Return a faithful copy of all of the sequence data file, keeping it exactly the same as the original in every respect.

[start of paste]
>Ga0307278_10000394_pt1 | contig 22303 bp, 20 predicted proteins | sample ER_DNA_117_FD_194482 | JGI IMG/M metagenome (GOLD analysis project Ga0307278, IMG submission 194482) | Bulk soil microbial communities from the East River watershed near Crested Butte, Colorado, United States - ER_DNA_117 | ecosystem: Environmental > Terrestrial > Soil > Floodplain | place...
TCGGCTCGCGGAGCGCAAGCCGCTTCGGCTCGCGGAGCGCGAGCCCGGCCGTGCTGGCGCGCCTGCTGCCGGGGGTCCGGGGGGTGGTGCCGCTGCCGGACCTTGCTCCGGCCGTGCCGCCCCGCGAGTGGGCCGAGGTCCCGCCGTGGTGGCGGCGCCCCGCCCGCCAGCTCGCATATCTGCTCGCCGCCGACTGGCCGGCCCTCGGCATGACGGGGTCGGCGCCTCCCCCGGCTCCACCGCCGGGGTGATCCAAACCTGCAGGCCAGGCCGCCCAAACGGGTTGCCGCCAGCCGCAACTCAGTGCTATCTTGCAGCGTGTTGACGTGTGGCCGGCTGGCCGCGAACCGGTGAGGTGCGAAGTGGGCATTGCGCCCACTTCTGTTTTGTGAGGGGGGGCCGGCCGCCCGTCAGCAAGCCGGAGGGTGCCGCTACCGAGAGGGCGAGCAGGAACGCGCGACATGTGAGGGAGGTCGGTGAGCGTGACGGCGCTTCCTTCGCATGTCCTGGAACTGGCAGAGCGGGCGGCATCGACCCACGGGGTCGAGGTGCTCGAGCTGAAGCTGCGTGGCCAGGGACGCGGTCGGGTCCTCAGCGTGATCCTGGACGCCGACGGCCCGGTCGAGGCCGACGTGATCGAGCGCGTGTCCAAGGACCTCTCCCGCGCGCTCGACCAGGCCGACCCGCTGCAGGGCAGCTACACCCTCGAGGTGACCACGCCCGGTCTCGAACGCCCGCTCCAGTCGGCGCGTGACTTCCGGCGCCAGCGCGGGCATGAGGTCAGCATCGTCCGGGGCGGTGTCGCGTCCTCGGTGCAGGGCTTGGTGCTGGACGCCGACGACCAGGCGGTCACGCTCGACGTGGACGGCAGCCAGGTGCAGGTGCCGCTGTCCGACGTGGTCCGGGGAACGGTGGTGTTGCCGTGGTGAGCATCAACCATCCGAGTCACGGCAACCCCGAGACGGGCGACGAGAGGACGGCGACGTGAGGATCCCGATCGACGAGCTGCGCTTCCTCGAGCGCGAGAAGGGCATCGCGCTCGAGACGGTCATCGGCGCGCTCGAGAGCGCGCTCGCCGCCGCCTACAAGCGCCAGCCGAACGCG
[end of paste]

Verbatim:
>Ga0307278_10000394_pt1 | contig 22303 bp, 20 predicted proteins | sample ER_DNA_117_FD_194482 | JGI IMG/M metagenome (GOLD analysis project Ga0307278, IMG submission 194482) | Bulk soil microbial communities from the East River watershed near Crested Butte, Colorado, United States - ER_DNA_117 | ecosystem: Environmental > Terrestrial > Soil > Floodplain | place...
TCGGCTCGCGGAGCGCAAGCCGCTTCGGCTCGCGGAGCGCGAGCCCGGCCGTGCTGGCGCGCCTGCTGCCGGGGGTCCGGGGGGTGGTGCCGCTGCCGGACCTTGCTCCGGCCGTGCCGCCCCGCGAGTGGGCCGAGGTCCCGCCGTGGTGGCGGCGCCCCGCCCGCCAGCTCGCATATCTGCTCGCCGCCGACTGGCCGGCCCTCGGCATGACGGGGTCGGCGCCTCCCCCGGCTCCACCGCCGGGGTGATCCAAACCTGCAGGCCAGGCCGCCCAAACGGGTTGCCGCCAGCCGCAACTCAGTGCTATCTTGCAGCGTGTTGACGTGTGGCCGGCTGGCCGCGAACCGGTGAGGTGCGAAGTGGGCATTGCGCCCACTTCTGTTTTGTGAGGGGGGGCCGGCCGCCCGTCAGCAAGCCGGAGGGTGCCGCTACCGAGAGGGCGAGCAGGAACGCGCGACATGTGAGGGAGGTCGGTGAGCGTGACGGCGCTTCCTTCGCATGTCCTGGAACTGGCAGAGCGGGCGGCATCGACCCACGGGGTCGAGGTGCTCGAGCTGAAGCTGCGTGGCCAGGGACGCGGTCGGGTCCTCAGCGTGATCCTGGACGCCGACGGCCCGGTCGAGGCCGACGTGATCGAGCGCGTGTCCAAGGACCTCTCCCGCGCGCTCGACCAGGCCGACCCGCTGCAGGGCAGCTACACCCTCGAGGTGACCACGCCCGGTCTCGAACGCCCGCTCCAGTCGGCGCGTGACTTCCGGCGCCAGCGCGGGCATGAGGTCAGCATCGTCCGGGGCGGTGTCGCGTCCTCGGTGCAGGGCTTGGTGCTGGACGCCGACGACCAGGCGGTCACGCTCGACGTGGACGGCAGCCAGGTGCAGGTGCCGCTGTCCGACGTGGTCCGGGGAACGGTGGTGTTGCCGTGGTGAGCATCAACCATCCGAGTCACGGCAACCCCGAGACGGGCGACGAGAGGACGGCGACGTGAGGATCCCGATCGACGAGCTGCGCTTCCTCGAGCGCGAGAAGGGCATCGCGCTCGAGACGGTCATCGGCGCGCTCGAGAGCGCGCTCGCCGCCGCCTACAAGCGCCAGCCGAACGCG